But there’s nothing childish about the marcona almond gazpacho ($16), made of delicate building blocks — a base of almond milk with shavings of chilled foie gras, rectangular jiggles of sherry gelée and alluring winks of truffled honey. Marcona almonds also comprise the base of an inventive mole with bright edges that serves as the bed for fall-off-the-bone roasted quail ($16) in a dish spiked with pickled yellow peppers.

Such thoughtfulness is at play with a sous vide and then braised baby octopus ($20), a preparation that makes for the most tender octopus dish I’ve had in town, and one that lacks the acrid char from the grill you find at other places. The octopus’ ume-watermelon puree carries the tart blush of hibiscus, but I wanted the prick of citrus to pierce the velvety puree a bit more.

Those dishes are listed on the left page of the menu that features smaller plates and appetizers (for lack of a better word). One visit that section included a wonderful smoked mackerel ($10), backlit by escabeche foam, tart sherry vinegar and the vegetal sting of shishitos.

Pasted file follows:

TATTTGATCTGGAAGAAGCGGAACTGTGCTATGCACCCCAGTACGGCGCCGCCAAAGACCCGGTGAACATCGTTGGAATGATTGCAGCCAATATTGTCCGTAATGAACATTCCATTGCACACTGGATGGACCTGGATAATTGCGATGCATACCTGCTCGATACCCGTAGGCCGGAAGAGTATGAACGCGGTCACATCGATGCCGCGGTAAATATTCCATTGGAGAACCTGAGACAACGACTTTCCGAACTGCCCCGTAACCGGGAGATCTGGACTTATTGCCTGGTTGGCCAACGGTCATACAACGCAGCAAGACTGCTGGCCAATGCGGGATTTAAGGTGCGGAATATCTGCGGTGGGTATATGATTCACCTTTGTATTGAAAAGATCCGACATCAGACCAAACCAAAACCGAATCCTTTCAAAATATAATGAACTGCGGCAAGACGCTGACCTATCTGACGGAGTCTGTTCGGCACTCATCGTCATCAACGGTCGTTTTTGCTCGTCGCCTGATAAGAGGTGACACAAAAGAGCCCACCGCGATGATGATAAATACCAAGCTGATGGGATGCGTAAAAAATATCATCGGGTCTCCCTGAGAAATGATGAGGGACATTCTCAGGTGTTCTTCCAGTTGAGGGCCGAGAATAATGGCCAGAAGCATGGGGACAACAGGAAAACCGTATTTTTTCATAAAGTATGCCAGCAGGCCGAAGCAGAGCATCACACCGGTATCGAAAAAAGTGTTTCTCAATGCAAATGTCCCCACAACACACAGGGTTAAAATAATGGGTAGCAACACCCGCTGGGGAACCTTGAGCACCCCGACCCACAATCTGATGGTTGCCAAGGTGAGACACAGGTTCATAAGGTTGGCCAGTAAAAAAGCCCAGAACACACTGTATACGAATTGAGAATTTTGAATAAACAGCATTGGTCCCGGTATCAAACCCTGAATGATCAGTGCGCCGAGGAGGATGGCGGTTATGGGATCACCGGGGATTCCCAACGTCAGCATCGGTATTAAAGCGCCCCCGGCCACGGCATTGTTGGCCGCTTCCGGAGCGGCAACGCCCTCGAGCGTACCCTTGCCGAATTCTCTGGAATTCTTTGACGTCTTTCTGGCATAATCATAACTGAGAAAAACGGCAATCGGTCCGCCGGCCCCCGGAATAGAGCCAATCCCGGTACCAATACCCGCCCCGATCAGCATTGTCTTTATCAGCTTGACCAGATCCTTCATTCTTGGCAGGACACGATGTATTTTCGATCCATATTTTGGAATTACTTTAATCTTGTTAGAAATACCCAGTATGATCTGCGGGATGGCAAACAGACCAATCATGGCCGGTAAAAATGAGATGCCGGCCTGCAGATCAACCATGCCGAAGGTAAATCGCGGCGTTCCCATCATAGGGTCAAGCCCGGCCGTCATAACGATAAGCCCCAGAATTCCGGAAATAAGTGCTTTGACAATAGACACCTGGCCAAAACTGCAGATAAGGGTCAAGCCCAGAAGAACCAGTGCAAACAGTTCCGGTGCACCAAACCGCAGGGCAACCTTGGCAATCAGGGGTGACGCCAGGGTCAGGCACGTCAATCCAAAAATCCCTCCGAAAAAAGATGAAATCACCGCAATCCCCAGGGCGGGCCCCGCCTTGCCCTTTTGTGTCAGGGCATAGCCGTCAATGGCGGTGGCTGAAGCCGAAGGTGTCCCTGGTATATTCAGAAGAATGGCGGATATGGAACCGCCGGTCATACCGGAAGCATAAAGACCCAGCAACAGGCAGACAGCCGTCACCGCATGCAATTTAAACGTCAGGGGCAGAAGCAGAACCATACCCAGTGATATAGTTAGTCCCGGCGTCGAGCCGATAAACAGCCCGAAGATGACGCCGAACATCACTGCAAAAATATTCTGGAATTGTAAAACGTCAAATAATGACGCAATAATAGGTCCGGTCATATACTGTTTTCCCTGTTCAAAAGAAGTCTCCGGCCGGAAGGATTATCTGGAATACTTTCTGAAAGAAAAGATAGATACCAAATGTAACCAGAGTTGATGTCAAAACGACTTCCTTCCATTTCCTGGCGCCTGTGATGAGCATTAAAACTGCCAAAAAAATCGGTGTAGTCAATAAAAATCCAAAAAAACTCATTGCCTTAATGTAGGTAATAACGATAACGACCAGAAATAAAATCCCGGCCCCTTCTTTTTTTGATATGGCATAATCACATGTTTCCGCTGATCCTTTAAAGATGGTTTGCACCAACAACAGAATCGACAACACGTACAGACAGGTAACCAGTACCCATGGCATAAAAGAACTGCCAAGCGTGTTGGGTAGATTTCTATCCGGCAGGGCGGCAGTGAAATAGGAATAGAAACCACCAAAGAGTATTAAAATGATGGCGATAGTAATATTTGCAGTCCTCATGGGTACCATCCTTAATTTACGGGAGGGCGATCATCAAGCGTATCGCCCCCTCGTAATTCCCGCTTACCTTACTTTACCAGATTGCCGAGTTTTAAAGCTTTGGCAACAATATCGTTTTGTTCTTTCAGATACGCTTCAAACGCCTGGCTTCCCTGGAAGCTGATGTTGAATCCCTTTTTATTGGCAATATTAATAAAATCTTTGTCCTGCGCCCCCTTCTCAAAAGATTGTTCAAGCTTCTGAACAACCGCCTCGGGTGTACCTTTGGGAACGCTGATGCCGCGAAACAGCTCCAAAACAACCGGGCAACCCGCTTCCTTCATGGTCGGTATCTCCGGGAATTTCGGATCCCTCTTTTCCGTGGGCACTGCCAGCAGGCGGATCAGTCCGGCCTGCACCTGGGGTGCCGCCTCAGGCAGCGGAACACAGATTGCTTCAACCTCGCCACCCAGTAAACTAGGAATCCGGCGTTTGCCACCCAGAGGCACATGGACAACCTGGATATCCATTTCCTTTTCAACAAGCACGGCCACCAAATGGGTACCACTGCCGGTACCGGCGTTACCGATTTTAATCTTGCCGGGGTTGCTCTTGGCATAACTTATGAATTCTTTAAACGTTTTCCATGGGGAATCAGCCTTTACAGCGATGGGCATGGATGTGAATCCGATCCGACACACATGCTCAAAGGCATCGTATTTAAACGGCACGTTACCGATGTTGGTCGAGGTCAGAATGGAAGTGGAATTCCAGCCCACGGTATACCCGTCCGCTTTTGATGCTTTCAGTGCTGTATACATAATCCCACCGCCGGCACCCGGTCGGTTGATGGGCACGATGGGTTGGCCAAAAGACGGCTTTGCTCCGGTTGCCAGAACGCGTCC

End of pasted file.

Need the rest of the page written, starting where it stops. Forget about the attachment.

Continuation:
Fans of Uchi’s hama chili will sense familiarity in the wild fatty yellowtail ($18). A cousin of that dish, here the translucent fish takes its citrus and tart from the lime-like calamansi and huckleberries as opposed to orange and ponzu, and the burn of those small Thai chiles does not go unnoticed.

Qui will likely be an introduction for many to some classic Filipino dishes such as kinilaw ($18), a tangy and creamy ceviche with chive and red chile, and Qui’s take on his Filipino grandmother’s dinuguan. That pork blood stew represents the kind of minor confusion that can come from the kitchen. The viscous concoction with slightly tough pork is topped with auburn rafts of lightly toasted gnocchi. They’re the best gnocchi I’ve had in Austin, but seemed out of place in the iron-rich stew. But as I worked my way to the bottom of the dish, I reconciled the cognitive dissonance of Filipino and Italian flavors.

Following his win on "Top Chef," Qui ate in some of the world’s best restaurants (according to a quick perusal of his Twitter feed), and returned with some culinary inspiration. The Ode to Michel Bras ($12), named in honor of the famed chef known for his appreciation of and intricate work with vegetables native to his Laguiole, France, is a beauty to behold, but the artful dish of vegetables atop a chilled eggplant dashi seems better suited for a painting in the Louvre than the dinner table. And the hen rice ($16) that pays respect to Spanish chef Quique Dacosta suffered from too much salt and could have benefited from some acid.